Perhaps. Still, I believe that in public perceptions a nagging sense lingers that renewable energy is not powerful enough.

Nuclear energy, on the other hand, has only recently been discovered, much more recently than fossil fuels. Its problem in the public imagination is the exact opposite – it is too powerful. We worry that something, somehow, could go disastrously wrong; it may not even be possible to predict beforehand just what that will be.

Muller does a good job of demystifying – and minimizing – nuclear threats. He also touts the benefits of small, underground nuclear reactors, though it is disappointing that he does not address their costs (but it may be impossible to do so with any accuracy at this point in their development).

The public concern about nuclear energy is, I believe, largely a product of misinformation and misunderstanding – and, as a result, as Muller points out in the case of small reactors, rigid regulation designed to make it safer could wind up making it less safe instead, or unusable.

But that is the problem with a technology that seems too powerful – people will quite reasonably demand strong and perhaps rigid restrictions.

In the interim

Between where we are now and those two choices there are two way stations, either or both of which could carry us for a hundred years or more.

First, there is energy efficiency. Muller recommends that a future president rechristen it “energy productivity,” to escape the unwarranted pooh-poohing that has ensued ever since Jimmy Carter called for energy conservation in his so-called malaise speech in 1979. Energy efficiency – or energy productivity if you prefer – can mean technical fixes or structural societal changes (homes situated closer to workplaces, for example) that reduce the consumption of energy without altering or impairing the quality of life. Many energy efficiency opportunities offer high returns on investment.

Second, there is natural gas, much more of which is expected to become available with the spectacular success of hydraulic fracturing. Muller says that while “fracking” has negative environmental consequences, and regulation must require it to be done in an environmentally sensitive manner, its cost, even with regulation, remains attractive.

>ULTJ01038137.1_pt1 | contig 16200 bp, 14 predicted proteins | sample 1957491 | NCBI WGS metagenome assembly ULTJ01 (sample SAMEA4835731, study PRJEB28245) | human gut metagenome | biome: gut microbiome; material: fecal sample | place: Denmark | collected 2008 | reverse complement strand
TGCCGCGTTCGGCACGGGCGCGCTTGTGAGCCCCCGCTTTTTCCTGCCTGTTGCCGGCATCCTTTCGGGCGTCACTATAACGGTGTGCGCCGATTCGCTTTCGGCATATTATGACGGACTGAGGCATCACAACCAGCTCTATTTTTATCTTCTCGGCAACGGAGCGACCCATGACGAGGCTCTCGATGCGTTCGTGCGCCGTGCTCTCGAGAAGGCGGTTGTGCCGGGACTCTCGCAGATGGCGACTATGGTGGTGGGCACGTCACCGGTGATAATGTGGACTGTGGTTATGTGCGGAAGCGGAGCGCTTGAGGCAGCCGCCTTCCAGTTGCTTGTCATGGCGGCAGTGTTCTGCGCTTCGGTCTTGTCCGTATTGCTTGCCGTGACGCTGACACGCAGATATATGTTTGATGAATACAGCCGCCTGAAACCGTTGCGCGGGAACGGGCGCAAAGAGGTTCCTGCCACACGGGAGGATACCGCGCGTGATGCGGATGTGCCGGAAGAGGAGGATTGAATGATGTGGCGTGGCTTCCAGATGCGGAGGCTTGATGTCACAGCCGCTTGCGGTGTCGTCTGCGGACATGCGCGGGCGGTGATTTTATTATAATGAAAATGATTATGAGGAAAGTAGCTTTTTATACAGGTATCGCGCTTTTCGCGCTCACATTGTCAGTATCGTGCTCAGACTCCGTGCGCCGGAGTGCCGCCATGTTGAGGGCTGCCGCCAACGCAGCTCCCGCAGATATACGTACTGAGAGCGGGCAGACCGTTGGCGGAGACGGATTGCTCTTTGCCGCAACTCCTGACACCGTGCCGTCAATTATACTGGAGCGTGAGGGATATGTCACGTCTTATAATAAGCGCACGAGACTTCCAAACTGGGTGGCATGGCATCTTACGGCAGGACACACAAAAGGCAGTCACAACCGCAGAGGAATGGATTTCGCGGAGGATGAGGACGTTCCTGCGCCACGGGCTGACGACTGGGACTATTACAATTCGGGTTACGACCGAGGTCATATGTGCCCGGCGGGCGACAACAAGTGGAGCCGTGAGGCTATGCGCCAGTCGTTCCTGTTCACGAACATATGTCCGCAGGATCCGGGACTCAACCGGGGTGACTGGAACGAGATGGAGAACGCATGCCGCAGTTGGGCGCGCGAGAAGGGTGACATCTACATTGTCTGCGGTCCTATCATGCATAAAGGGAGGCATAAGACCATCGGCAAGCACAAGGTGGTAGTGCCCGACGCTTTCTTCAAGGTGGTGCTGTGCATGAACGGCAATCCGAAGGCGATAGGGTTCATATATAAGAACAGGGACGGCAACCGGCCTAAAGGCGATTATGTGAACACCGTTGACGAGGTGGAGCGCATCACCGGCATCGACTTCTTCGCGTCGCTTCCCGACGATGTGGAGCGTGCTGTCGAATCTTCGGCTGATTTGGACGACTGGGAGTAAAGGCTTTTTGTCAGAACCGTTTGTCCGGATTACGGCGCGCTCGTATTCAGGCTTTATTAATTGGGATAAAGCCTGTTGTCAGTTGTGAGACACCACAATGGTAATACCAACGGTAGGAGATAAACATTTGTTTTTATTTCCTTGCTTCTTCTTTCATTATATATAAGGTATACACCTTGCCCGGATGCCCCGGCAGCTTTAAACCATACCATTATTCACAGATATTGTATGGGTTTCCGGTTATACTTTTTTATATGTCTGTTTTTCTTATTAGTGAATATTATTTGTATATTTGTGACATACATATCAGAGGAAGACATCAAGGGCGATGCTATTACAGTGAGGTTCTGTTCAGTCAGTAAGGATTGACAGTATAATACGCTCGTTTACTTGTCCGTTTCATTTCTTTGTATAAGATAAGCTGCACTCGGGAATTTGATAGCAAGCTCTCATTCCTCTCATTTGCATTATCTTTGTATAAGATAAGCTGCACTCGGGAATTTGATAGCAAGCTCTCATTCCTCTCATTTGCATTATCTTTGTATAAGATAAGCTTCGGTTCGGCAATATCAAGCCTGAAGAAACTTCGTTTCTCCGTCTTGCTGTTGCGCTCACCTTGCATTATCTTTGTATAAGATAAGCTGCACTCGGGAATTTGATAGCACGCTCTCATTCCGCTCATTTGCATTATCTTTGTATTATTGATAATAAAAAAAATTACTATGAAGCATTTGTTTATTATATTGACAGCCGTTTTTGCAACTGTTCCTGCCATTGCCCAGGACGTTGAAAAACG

What’s missing

Though overall I’m quite impressed with what Muller’s book achieves, I have a few quibbles that must be noted.

First, not every scientist agrees with all of Muller’s analyses. Two comments strongly dissented from his calculations about electric automobile batteries. These calculations were crucial to his conclusion that electric cars, and even plug-in hybrids, will never be economical.

However, if those were the only dissensions based on technology alone – and they appear to be – then that’s a pretty strong endorsement. I don’t see how Muller could have checked up on the latest facts and figures about every single technology he analyzes and still had time to write the book, unless he had an army of research assistants at his beck and call.

Second, I wish he had said more about methanol. Muller makes a good argument that the best alternative fuel for automobiles will be compressed natural gas – especially in the United States, where the cost of natural gas has come way down due to the fracking boom.

And yet, there are others who claim that methanol – which can be made from natural gas or coal – is the best alternative to gasoline. I would have liked to know Muller’s analysis of this fuel. The energy analysts Gal Luft and Anne Korin, who also authored the 2009 book Turning Oil Into Salt, argued that if all automobiles made in the U.S. could be turned into flex-fuel vehicles at a cost of $100 each (some already are), then drivers could switch to methanol or other fuels if the price of oil skyrockets.

How can economic growth continue if fossil fuels are phased out?

Assuming that a misinformed or misled public does not get in the way, the future of energy is fairly clear. It should include both nuclear and renewables, as well as radically more efficient use of the energy we do produce. Natural gas will be important for a long time, and all fossil fuels could be acceptable if “carbon capture and sequestration” (the capturing of carbon dioxide from the emissions stream and storing it underground) becomes economical and its risks are adequately mitigated. (Muller is more sanguine about that last prospect than I am.)

As I pointed out in a previous article, politicians who aspire to national office treat nuclear energy as the third rail, while renewables get enshrined alongside apple pie and motherhood. This unequal treatment will have to change. It may seem ludicrous to suggest such a thing in the present day, but I’m with Muller in believing that politicians should be educators not panderers – and a good deal of education is needed on the energy issue.